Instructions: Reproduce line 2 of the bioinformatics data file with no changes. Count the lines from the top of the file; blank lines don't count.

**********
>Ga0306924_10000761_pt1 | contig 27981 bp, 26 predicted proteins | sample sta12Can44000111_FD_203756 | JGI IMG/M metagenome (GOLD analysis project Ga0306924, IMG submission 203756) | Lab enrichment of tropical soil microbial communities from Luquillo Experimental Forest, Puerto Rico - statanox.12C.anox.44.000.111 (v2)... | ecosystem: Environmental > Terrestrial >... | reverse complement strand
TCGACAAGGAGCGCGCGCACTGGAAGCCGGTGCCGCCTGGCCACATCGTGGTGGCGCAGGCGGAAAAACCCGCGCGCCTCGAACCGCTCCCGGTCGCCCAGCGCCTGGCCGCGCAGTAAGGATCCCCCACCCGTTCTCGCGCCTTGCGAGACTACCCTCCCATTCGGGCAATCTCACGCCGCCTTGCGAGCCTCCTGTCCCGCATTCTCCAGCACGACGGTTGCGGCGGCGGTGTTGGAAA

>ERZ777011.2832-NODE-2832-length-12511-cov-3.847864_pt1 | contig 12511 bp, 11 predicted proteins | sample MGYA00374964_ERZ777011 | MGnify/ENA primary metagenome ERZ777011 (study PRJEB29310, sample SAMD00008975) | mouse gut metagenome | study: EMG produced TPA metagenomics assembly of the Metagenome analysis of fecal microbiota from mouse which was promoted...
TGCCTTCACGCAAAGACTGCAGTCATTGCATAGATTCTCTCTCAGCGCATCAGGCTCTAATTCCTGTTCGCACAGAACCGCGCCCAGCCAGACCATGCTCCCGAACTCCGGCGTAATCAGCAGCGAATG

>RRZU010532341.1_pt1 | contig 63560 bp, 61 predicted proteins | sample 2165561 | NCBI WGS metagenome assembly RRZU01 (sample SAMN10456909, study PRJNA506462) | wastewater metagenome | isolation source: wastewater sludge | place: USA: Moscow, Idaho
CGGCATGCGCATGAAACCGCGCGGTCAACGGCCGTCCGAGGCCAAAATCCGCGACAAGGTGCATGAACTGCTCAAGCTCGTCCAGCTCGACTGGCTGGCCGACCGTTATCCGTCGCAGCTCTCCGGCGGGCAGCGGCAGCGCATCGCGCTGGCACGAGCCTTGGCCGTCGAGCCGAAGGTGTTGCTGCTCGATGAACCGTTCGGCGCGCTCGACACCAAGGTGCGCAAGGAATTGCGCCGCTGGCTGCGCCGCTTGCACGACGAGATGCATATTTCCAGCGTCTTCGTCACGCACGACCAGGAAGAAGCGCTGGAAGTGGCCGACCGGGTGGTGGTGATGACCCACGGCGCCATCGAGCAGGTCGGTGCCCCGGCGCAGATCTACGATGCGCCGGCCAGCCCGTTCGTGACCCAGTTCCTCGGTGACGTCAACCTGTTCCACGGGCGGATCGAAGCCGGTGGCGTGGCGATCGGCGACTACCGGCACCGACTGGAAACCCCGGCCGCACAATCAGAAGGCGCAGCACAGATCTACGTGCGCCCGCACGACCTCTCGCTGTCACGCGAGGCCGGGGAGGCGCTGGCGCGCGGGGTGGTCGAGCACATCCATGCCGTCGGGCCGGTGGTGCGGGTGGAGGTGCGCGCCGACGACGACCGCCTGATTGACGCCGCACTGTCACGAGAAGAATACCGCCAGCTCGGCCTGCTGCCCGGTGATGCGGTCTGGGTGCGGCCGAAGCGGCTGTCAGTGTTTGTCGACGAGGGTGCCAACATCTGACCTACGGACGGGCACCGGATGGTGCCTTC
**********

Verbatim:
TCGACAAGGAGCGCGCGCACTGGAAGCCGGTGCCGCCTGGCCACATCGTGGTGGCGCAGGCGGAAAAACCCGCGCGCCTCGAACCGCTCCCGGTCGCCCAGCGCCTGGCCGCGCAGTAAGGATCCCCCACCCGTTCTCGCGCCTTGCGAGACTACCCTCCCATTCGGGCAATCTCACGCCGCCTTGCGAGCCTCCTGTCCCGCATTCTCCAGCACGACGGTTGCGGCGGCGGTGTTGGAAA